‘Bin the Legacy Bill’ protests have been taking place in Derry, Belfast and London as a bid to end conflict-related prosecutions and investigations takes place at the Westminster parliament.
Sinn Féin MP John Finucane has called on the British government to bin its ‘cruel, callous and offensive’ Legacy Bill and its attempts to block families’ access to truth and justice.
Speaking from London, John Finucane said the Legacy Bill would “pull down the shutters on hundreds of victims and families who are campaigning for truth and justice.
“Seeking to prevent families from exercising their right to seek truth and justice for their loved ones is cruel, callous and offensive.
“There has been widespread opposition to this legislation, not only from victims and families, but also political parties, human rights experts and senior political figures in Europe and the US.
“Only today church leaders in the north have also said that the Bill will not achieve any of its objectives and will prevent relatives of victims from getting investigations which are human rights compliant.
“It’s simply not good enough that the British government wants to cover up its role in the conflict and let its own state forces, who killed Irish citizens, off the hook.”
He said he had joined campaigners in London on Wednesday “to make it clear this flawed legislation once again must be scrapped and the legacy mechanisms agreed at Stormont House implemented in a human rights complaint manner.”
There were also powerful denunciations of the bill at a parallel protest in Derry. ‘Minty’ Thompson’s mother Kathleen was aged 47 when she was shot dead by the British Army as she stood outside her home in Creggan on November 6, 1971.
Mrs Thompson was among six civilians who were shot dead by British soldiers in Derry in 1971 alone. Earlier this year, after decades of campaigning, an inquest ruled that the British soldier who shot the mother-of-six was unjustified in firing the shots that killed her.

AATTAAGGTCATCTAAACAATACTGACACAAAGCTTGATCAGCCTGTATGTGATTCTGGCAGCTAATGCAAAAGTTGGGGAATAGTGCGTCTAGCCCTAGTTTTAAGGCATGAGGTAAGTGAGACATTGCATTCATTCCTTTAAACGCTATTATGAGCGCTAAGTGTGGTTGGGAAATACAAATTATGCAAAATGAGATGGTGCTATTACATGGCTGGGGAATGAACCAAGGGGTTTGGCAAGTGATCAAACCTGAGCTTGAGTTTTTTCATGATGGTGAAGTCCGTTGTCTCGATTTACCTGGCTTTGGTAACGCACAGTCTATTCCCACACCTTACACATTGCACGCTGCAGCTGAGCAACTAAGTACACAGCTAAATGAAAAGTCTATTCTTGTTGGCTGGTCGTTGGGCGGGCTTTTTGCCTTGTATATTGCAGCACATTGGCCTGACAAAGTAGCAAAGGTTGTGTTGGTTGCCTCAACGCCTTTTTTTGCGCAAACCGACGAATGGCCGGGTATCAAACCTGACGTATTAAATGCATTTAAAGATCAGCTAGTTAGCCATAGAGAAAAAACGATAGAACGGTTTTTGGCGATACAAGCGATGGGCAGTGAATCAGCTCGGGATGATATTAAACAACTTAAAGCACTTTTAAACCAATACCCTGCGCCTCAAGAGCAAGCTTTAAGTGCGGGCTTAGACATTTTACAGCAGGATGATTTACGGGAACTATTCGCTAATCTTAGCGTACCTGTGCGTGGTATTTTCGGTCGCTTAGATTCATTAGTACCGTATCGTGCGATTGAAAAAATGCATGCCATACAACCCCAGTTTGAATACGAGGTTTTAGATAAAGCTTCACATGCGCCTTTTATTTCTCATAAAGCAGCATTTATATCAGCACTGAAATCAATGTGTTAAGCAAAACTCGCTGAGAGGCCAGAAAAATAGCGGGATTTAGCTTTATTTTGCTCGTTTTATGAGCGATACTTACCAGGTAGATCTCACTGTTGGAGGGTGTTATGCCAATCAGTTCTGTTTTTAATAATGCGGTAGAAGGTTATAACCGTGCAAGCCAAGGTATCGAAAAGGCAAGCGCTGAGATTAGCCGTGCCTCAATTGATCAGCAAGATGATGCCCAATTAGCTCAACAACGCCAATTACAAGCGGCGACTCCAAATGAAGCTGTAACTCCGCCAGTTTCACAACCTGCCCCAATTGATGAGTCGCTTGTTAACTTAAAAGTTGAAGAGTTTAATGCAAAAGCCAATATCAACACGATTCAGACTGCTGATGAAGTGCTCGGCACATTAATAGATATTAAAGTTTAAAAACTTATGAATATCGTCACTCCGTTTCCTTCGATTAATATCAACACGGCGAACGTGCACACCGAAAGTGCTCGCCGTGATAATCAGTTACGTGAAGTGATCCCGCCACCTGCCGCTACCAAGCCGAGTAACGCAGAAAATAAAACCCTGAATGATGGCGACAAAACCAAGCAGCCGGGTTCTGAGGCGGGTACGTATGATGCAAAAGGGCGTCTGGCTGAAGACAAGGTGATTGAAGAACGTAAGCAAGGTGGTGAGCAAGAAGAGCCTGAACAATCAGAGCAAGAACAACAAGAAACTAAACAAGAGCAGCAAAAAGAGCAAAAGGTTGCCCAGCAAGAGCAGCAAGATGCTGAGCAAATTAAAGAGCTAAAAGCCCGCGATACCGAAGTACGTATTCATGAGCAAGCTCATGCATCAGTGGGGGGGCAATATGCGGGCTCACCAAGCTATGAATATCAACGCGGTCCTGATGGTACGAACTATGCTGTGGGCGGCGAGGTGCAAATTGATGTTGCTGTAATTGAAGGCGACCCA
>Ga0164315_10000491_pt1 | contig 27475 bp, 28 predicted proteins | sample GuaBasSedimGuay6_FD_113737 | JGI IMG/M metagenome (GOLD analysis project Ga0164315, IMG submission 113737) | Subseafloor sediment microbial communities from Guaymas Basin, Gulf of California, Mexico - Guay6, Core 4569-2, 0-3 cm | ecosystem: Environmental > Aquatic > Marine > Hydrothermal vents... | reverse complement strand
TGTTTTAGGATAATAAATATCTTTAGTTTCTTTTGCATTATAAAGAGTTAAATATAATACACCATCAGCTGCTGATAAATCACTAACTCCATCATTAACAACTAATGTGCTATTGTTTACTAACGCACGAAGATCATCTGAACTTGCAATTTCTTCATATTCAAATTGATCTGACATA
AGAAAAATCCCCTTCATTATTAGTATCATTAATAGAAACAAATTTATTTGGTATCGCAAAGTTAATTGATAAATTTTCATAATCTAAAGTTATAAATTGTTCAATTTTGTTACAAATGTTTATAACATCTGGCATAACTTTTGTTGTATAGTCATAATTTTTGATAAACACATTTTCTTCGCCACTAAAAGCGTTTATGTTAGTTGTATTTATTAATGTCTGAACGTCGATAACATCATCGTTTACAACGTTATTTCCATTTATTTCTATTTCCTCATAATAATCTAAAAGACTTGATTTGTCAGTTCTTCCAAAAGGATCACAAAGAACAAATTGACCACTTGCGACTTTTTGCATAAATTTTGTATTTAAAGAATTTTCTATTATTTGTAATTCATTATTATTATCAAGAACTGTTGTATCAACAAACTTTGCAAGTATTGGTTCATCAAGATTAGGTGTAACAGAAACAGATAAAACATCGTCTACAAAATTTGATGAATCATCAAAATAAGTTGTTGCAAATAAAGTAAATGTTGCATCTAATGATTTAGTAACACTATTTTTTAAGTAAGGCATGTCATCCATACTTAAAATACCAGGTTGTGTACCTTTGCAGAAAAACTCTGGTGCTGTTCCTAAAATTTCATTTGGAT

Addressing the protest rally, Minty warned the new legacy bill will deny this recourse to other families.
“We would not have got the truth without the inquest and that is what they want to deny other families: no investigations, no court cases, no truth and no justice,” she said.
“The British government claim that we need to draw a line under the past to help us move on but this is another lie. They just want to draw a line under their own past.
“We can’t move on while there are so many open wounds in our society, so many families hurting for what was done to them, so many families who have spent years or decades trying to get the truth about what happened to their loved ones.”
Ms Thompson said delivering truth and justice for everyone will undoubtedly be ‘a painful process’ but added that it must happen if ‘we ever want to move on in this conflict’.
She asked: “How can it be right that one of the parties to the conflict has control over how it is dealt with?”
Addressing the protest, she noted: “Over 3,600 people were killed in the conflict here. Their families are entitled to truth and justice. We should not have to say this. It should be accepted by all as a basic human right. One in ten died directly at the hands of the British forces. Hundreds more because of British collusion with paramilitary groups. Their families are equally entitled to truth and justice.
“Again, this should not have to be said. All are entitled to truth and justice but the British government are trying to deny truth and justice for all.”
Describing the amnesty bill as ‘shameful’ she stated: “We must stop this bill by whatever means possible. We must never give up. We must fight on. We will fight on. We will not go away until truth and justice are achieved.”